vision was made for the government of the province by the creation of a special council, and by letters patent dated 31 March 1838 Durham was appointed high commissioner ‘for the adjustment of certain important questions depending in the said provinces of Lower and Upper Canada, respecting the form and future government of the said provinces,’ and also governor-general of the British provinces in North America. Durham landed at Quebec on 29 May, and two days afterwards having dismissed the executive council which his predecessor had appointed, selected a new one from among the officers of the government. On 28 June he appointed his chief secretary, Charles Buller, and four officers attached to his own person, who were entirely ignorant of Canadian politics, members of the special council, and persuaded them on the same day to pass an ordinance authorising the transportation to Bermuda of Wolfred, Nelson, Bouchette, Gauvin, and five others of the leading rebels then in prison at Montreal, and threatening the penalty of death on Papineau and fifteen others if they returned to Canada without permission. These high-handed proceedings were known in England in July, and were immediately denounced by Brougham, whose Canada Government Act Declaratory Bill was carried on the second reading against the government by a majority of eighteen (Parl. Debates, 3rd ser. xliv. 1102). On the following day (10 Aug.) Lord Melbourne declared the intention of the government to disallow Durham's ordinance, and to accept the indemnity clause of Brougham's bill (ib. pp. 1127–31), which was shortly afterwards passed into law (1 & 2 Vict. c. 112). Having been virtually abandoned by the ministers who had appointed him, Durham sent in his resignation, and issued a proclamation, dated 9 Oct. 1838, in which he injudiciously appealed from the government to the Canadians, and declared that from the outset the minutest details of his administration had been ‘exposed to incessant criticism, in a spirit which has evinced an entire ignorance of the state of this country’ (Ann. Register, 1838, Chron. pp. 311–7). He sailed from Canada on 1 Nov., leaving Sir John Colborne in charge, and reached England on the 26th of the same month. Though he was received without the usual honours, a number of addresses were presented to him on his return, and while boasting at Plymouth, in answer to one of them, that he had put an end to the rebellion, the news arrived that it had already broken out again. On 31 Jan. 1839 Durham sent in his ‘Report on the Affairs of British North America’ to the Colonial office (Parl. Papers, 1839, xvii. 5–119). The whole of this celebrated report, which bears Durham's name, and has guided the policy of all his successors, was written by Charles Buller, ‘with the exception of two paragraphs on church or crown lands,’ which were composed by Edward Gibbon Wakefield and Richard Davies Hanson [q. v.] (Greville, Memoirs, pt. ii. vol. i. pp. 162–3 n.) Two unofficial editions of this report were also published, one with and the other without the despatches (London, 1839, 8vo).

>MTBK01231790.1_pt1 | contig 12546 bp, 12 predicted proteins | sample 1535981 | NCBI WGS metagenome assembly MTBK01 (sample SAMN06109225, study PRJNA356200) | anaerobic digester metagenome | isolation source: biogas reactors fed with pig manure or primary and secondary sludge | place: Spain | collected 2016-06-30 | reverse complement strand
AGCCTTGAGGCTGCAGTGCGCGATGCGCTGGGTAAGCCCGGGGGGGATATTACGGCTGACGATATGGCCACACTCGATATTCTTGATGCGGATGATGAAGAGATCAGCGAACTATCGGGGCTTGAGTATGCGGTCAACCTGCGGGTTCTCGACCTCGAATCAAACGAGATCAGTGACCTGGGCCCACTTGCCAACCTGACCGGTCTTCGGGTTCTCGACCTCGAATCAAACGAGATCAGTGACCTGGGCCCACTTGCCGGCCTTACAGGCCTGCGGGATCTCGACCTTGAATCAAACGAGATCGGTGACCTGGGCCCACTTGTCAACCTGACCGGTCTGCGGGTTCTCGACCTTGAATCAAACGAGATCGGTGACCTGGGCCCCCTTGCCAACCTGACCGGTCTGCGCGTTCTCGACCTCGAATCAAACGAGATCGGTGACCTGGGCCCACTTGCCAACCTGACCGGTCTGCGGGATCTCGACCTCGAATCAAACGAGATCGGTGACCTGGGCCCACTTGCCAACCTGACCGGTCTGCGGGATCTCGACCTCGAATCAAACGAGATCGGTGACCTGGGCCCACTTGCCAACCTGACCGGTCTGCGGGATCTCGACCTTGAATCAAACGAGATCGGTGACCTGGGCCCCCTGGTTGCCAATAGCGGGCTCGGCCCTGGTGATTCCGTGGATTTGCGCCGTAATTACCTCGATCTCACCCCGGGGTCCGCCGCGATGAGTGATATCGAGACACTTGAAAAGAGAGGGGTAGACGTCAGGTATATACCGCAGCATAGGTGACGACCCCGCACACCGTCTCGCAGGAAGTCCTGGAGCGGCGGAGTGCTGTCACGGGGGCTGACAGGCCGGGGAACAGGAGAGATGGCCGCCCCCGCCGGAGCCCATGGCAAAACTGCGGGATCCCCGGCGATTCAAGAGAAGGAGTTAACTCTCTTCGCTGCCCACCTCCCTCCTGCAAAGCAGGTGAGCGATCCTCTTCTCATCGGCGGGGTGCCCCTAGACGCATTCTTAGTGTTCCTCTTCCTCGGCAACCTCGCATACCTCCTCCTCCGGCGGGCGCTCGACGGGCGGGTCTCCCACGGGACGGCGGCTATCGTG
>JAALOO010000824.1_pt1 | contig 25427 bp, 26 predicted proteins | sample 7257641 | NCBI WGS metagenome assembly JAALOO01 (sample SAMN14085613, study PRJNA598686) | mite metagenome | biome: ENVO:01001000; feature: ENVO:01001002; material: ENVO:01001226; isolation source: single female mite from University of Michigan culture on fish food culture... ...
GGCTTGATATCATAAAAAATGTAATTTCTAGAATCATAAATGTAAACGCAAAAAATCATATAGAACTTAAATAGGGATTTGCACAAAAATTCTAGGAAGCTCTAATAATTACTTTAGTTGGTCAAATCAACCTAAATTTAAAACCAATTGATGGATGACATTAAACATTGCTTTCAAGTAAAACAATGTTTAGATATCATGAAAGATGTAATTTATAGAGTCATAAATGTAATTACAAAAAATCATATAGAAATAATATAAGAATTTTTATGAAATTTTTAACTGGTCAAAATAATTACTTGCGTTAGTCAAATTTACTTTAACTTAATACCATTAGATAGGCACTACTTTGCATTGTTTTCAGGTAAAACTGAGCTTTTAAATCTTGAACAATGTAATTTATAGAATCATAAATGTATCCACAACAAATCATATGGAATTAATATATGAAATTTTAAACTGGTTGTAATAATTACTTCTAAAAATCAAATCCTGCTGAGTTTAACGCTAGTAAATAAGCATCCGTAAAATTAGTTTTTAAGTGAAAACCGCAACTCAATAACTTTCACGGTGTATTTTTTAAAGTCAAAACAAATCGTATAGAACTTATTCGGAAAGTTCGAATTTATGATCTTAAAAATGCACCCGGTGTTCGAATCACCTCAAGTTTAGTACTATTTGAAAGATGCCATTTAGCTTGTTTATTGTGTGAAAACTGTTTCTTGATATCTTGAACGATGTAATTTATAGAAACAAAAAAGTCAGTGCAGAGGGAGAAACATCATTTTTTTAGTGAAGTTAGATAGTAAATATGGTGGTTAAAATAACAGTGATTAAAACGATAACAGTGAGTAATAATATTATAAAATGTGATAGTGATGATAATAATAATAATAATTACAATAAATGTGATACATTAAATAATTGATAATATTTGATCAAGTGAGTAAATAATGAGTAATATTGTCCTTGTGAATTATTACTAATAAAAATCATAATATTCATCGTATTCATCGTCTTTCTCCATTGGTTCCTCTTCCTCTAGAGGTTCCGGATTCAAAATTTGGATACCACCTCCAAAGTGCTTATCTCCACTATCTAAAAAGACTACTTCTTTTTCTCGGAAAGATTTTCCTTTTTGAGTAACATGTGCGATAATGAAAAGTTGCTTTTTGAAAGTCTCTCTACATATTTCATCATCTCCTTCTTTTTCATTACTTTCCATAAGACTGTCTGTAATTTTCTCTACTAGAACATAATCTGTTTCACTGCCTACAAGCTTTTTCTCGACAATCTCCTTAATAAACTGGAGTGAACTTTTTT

Durham spoke for the last time in the House of Lords on 26 July 1839, during the debate on the bill for the government of Lower Canada. At the conclusion of his speech he alluded to ‘the personal hostility to which he had been exposed,’ and to his own anxiety that the Canadian question ‘should not be mixed up with anything like party feeling or party disputes,’ and asserted that it was ‘on these grounds that he had abstained from forcing on any discussion relative to Canada’ (Parl. Debates, 3rd ser. xlix. 875–882). He died at Cowes on 28 July 1840, aged 48, and was buried at Chester-le-Street, Durham.
Durham was an energetic, high-spirited man, with great ambition, overwhelming vanity, and bad health. ‘When he spoke in parliament, which he did very rarely,’ says Brougham, ‘he distinguished himself much, and when he spoke at public meetings more than almost anybody’ (Life and Times, iii. 500). His undoubted abilities were, however, rendered useless by his complete want of tact, while his irritable temper and overbearing manner made him a most undesirable colleague. Lord Dalling, who with Buller, Ward, Grote, Duncombe, and Warburton belonged to the ‘Durham party,’ had a very high opinion of Durham's capacity, while Greville never loses an opportunity in his Memoirs to disparage him.
Durham was elected high steward of Hull in 1836, and was a knight of the foreign orders of St. Andrew, St. Alexander Newsky, St. Anne, and the White Eagle of Russia, Leopold of Belgium, and the Saviour of Greece. He married, first, in January 1812, Miss Harriet Cholmondeley (see Journal of Thomas Raikes, 1857, iii. 83, and Letters from and to C. K. Sharpe, 1888, i. 526), by whom he had three daughters: 1. Frances Charlotte, who married on 8 Sept. 1835 the Hon. John George Ponsonby, afterwards fifth earl of Bessborough, and died on 24 Dec. 1835, aged 23; 2. Georgina Sarah Elizabeth, who died unmarried on 3 Dec. 1832; and 3. Harriet Caroline, who died unmarried on 12 June 1832. His first wife died on 11 July 1815, and on 9 Dec. 1816 Lambton married,